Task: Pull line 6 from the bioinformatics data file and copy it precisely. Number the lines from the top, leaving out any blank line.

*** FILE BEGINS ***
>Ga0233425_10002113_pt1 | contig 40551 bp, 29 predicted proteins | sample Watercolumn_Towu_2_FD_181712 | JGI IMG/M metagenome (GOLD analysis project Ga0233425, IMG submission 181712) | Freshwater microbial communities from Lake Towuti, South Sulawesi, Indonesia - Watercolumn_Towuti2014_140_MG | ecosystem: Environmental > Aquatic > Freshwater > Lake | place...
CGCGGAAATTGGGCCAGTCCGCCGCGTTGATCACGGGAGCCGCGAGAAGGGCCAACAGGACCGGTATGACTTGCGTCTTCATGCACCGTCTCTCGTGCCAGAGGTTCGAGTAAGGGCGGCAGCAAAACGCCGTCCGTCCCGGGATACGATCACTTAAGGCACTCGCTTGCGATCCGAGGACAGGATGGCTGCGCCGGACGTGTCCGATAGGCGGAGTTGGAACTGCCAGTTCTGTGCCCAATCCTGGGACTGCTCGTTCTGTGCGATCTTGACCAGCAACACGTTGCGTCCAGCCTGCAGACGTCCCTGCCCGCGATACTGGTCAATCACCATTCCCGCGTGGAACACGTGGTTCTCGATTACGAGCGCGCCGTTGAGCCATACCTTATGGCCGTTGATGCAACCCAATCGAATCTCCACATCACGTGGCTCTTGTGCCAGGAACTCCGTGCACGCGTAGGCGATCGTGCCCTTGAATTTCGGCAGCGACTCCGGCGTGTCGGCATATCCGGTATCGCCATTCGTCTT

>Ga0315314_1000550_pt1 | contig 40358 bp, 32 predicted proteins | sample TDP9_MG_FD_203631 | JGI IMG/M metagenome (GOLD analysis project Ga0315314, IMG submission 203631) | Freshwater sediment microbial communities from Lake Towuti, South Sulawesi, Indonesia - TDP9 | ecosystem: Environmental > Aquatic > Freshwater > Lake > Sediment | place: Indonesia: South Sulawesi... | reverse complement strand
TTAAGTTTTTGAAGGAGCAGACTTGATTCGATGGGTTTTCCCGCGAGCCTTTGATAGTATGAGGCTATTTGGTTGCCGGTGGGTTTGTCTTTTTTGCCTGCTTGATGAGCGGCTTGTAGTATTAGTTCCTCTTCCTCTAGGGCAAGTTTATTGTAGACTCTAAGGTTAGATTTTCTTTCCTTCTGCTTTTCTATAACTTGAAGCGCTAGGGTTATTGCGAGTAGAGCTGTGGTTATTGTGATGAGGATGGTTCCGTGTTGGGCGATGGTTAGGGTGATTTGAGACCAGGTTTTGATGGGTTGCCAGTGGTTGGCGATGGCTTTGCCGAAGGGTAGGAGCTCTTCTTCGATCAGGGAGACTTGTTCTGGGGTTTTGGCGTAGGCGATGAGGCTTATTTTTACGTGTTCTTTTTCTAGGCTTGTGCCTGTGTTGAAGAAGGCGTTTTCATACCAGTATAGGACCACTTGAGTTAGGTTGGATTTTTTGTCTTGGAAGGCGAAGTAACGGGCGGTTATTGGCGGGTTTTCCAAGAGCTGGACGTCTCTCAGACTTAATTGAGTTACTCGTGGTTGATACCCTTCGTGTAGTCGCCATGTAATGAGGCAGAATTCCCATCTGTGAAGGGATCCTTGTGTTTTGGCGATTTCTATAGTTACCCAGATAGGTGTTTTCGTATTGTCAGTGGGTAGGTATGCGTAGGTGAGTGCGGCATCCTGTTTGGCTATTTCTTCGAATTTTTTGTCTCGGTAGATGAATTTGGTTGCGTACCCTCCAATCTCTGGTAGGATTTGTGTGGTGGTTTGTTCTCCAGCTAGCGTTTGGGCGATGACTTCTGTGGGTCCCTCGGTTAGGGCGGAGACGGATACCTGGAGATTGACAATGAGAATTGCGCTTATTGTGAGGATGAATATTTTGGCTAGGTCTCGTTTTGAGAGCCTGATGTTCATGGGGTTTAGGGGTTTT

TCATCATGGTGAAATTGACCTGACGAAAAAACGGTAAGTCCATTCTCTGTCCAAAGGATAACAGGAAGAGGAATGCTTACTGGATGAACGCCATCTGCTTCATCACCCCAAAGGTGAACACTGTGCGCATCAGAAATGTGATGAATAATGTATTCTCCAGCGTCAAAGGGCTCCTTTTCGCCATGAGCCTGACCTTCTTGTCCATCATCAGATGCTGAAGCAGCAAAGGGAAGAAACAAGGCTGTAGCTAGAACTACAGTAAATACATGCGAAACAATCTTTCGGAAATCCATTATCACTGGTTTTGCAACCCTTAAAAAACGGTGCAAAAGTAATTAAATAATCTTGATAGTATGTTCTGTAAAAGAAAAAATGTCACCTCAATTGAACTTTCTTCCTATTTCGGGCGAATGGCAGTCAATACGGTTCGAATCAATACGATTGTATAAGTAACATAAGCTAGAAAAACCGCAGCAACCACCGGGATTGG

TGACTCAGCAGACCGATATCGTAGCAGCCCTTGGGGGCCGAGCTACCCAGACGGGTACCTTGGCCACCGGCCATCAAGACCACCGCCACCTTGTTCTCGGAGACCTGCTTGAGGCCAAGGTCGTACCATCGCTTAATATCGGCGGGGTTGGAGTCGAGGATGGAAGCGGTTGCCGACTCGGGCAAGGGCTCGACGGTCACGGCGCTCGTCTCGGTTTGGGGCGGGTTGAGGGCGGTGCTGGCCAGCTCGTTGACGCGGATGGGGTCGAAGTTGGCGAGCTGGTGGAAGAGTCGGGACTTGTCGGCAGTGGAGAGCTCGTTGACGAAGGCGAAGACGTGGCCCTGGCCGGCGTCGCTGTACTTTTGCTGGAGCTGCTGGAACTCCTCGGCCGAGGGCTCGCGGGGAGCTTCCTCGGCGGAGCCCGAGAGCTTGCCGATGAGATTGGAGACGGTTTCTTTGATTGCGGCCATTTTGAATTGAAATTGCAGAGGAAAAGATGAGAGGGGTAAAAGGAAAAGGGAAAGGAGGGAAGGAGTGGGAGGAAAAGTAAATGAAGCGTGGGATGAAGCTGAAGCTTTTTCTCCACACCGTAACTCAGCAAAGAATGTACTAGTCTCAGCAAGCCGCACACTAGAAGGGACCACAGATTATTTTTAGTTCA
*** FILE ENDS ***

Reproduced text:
TGACTCAGCAGACCGATATCGTAGCAGCCCTTGGGGGCCGAGCTACCCAGACGGGTACCTTGGCCACCGGCCATCAAGACCACCGCCACCTTGTTCTCGGAGACCTGCTTGAGGCCAAGGTCGTACCATCGCTTAATATCGGCGGGGTTGGAGTCGAGGATGGAAGCGGTTGCCGACTCGGGCAAGGGCTCGACGGTCACGGCGCTCGTCTCGGTTTGGGGCGGGTTGAGGGCGGTGCTGGCCAGCTCGTTGACGCGGATGGGGTCGAAGTTGGCGAGCTGGTGGAAGAGTCGGGACTTGTCGGCAGTGGAGAGCTCGTTGACGAAGGCGAAGACGTGGCCCTGGCCGGCGTCGCTGTACTTTTGCTGGAGCTGCTGGAACTCCTCGGCCGAGGGCTCGCGGGGAGCTTCCTCGGCGGAGCCCGAGAGCTTGCCGATGAGATTGGAGACGGTTTCTTTGATTGCGGCCATTTTGAATTGAAATTGCAGAGGAAAAGATGAGAGGGGTAAAAGGAAAAGGGAAAGGAGGGAAGGAGTGGGAGGAAAAGTAAATGAAGCGTGGGATGAAGCTGAAGCTTTTTCTCCACACCGTAACTCAGCAAAGAATGTACTAGTCTCAGCAAGCCGCACACTAGAAGGGACCACAGATTATTTTTAGTTCA